2014: An Eventful Musical Year In Reviewby Caroline Rodgers
/ December 1, 2014
A Great Year For The Organ
One of the major musical events in 2014 was the inauguration of the grand Pierre-Béique organ of the Montréal Symphony Orchestra (MSO) at the Maison symphonique in May. This Casavant organ with 6489 pipes and 83 games was acquired at a cost of five million dollars, thanks to a generous donation from Mrs. Jacqueline Desmarais, who knew Pierre Béique, one of the founders of the MSO. For this inaugural concert, organist emeritus Olivier Latry played the famous Toccata and Fugue in D minor and Symphony No. 3 by Saint-Saëns with the MSO.
In November, the Canadian International Organ Competition, which is held every three years, was back with a program of 40 events. In all, 15 candidates from eight countries competed for $ 70,000 in prizes and the grand prize went to David Baskeyfield, from the UK. This year, the CIOC partnered with pop singer Martha Wainwright who gave a concert at St. James United Church with organists Christian Lane and Jean-Willy Kunz, winners of the CIOC in 2011.
Threats to the Conservatories
The Conservatoire de musique et d’art dramatique du Québec was in turmoil as serious threats of closure of its outlying schools hung in the air in the fall. In September, there were rumours of a financial recovery plan recommending closing the Trois-Rivières, Saguenay, Rimouski, Gatineau and Val-d’Or conservatories because of a total deficit of $14 million. Questioned in the National Assembly, the Minister of Culture, Hélène David, declined for a few weeks to make a decision about the closures, saying she was waiting for a report from the Conservatoire’s board of administration before making a decision.
While the politicians were discussing, the musicians were mobilizing. Several important personalities from the music world, such as Yannick Nézet-Séguin, Jacques Lacombe, Alain Trudel and Karina Gauvin, among others, spoke in the media to defend the Conservatories, to emphasize their importance and to denounce the prospect of closures. In turn, students from conservatories and music schools organized demonstrations. On September 30, students of the Montreal Music Conservatory and of Université de Montréal’s music faculty went on strike and held an outside concert, near Place des Arts, under the direction of Jean -François Rivest. They also demanded the resignation of the head of conservatories, Nicolas Desjardins. Finally, after reading the long-awaited report, which did in fact recommend closures, Minister David sharply disagreed with its findings. Within a week, both general director Nicolas Desjardins and board president Jean-Pierre Bastien resigned.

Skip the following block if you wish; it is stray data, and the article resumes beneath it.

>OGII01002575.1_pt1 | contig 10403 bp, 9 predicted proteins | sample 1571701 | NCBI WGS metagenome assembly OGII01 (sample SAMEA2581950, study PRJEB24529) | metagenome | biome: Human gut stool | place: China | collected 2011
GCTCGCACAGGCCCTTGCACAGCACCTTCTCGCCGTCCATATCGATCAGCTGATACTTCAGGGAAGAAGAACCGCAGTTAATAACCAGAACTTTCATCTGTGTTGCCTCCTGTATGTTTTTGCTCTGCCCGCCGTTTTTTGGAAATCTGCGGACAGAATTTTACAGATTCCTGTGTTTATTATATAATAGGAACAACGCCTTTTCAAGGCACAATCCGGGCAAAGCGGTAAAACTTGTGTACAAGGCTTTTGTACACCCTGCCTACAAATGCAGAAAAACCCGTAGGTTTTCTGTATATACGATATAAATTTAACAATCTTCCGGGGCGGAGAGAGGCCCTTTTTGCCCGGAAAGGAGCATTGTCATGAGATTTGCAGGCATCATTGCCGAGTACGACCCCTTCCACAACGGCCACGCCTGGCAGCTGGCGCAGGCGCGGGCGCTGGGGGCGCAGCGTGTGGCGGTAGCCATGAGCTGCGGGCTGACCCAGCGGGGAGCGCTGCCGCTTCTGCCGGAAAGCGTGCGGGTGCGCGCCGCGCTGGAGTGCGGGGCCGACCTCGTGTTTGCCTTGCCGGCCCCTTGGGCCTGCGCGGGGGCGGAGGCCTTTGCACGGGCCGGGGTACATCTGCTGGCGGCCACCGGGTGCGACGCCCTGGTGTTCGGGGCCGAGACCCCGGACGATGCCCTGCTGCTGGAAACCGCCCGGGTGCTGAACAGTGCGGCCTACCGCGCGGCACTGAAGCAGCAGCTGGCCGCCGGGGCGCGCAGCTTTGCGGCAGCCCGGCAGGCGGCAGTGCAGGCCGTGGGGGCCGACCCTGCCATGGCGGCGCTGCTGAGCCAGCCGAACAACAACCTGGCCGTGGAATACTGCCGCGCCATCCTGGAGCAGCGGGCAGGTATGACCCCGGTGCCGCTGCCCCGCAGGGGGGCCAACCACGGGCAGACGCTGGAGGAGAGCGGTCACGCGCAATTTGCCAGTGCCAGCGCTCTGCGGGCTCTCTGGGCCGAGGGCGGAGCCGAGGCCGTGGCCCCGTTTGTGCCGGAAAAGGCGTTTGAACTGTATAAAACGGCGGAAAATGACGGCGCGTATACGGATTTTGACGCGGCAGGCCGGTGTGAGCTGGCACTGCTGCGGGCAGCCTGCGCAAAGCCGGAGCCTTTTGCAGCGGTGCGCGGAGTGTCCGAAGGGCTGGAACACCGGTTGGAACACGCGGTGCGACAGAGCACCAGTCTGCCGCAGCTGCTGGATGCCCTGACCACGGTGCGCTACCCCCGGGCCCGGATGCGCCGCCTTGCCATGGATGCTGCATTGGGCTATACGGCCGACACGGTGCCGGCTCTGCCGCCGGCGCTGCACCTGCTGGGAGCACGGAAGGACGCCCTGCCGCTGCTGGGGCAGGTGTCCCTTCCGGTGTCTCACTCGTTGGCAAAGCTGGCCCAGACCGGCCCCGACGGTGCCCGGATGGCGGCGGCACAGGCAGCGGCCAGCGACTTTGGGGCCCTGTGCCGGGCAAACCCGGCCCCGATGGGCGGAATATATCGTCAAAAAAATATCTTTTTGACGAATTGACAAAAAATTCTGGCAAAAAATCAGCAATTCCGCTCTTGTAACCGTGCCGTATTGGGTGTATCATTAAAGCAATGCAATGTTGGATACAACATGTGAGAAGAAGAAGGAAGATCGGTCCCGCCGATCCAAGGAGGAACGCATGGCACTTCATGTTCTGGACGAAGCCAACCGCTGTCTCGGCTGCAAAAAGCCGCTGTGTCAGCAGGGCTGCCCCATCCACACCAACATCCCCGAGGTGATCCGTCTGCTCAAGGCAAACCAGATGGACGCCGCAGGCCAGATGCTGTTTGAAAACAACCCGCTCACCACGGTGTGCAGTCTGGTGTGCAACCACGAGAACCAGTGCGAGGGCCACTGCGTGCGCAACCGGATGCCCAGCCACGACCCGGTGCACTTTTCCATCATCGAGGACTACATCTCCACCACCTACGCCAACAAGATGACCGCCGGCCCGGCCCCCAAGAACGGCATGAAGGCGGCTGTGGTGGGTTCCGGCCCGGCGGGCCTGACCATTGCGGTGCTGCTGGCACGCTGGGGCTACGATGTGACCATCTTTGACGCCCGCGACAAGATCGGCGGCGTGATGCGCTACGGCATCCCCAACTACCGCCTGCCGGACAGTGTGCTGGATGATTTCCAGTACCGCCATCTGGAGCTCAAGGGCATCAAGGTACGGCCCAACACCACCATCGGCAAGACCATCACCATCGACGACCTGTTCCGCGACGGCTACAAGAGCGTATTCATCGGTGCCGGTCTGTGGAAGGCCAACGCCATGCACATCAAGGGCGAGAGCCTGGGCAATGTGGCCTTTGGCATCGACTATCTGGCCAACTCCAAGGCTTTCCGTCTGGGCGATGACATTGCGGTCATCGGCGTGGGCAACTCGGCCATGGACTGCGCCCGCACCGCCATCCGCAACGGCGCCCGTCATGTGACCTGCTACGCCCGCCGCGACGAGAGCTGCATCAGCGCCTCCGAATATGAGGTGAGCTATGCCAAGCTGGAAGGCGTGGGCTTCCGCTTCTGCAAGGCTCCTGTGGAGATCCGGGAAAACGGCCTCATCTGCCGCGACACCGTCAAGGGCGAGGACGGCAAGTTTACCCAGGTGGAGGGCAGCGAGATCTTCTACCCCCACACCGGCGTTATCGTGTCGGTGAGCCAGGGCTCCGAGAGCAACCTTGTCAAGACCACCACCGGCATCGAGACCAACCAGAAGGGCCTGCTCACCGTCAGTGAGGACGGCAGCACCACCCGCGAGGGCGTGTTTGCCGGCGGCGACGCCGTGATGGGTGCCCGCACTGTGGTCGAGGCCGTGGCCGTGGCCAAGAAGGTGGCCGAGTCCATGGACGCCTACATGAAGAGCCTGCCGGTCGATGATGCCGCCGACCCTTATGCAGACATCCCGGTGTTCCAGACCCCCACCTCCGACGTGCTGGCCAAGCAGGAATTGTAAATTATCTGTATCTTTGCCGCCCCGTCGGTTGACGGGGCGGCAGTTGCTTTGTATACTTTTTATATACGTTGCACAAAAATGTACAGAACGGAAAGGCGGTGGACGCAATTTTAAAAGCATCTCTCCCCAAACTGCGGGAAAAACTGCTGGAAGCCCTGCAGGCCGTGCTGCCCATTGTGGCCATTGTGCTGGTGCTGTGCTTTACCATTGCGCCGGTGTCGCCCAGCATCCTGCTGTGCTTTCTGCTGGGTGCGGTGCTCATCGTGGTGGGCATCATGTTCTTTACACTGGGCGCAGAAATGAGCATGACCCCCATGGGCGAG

One of the year’s notable events for the masses was undoubtedly the performance of Orff’s Carmina Burana, on the Esplanade of the Olympic Park, by the MSO and 1500 choristers from across Québec to a crowd estimated at 40,000. The evening was hosted by Charles Lafortune, the popular host of the show The Voice, and tenor Marc Hervieux, himself a native of the Hochelaga-Maisonneuve neighbourhood. The soloists were tenor Antonio Figueroa, baritone Trevor Scheunemann and soprano Aline Kutan.
Mix of genres: on the rise
Concerts combining classical and pop music were more numerous and more popular than ever in 2014. The quality of these collaborations has clearly been improving over the years. For example, the pairing of the “garage band” Les Trois Accords with the MSO under Simon Leclerc, a concert that had many fearing the worst, got nothing but positive reviews. The next day, the Metropolitan Orchestra and the electro-jazz group Misteur Valaire, with Yannick Nézet-Séguin on the podium, attracted a large crowd at St-Jean-Baptiste church. There was also the MSO and their Symphonie rapaillée during the FrancoFolies and I Musici de Montréal with Ingrid St-Pierre, among others. Even hip-hop artist Koriass decided to enhance his music by partnering with a small string orchestra assembled for his concert at Club Soda.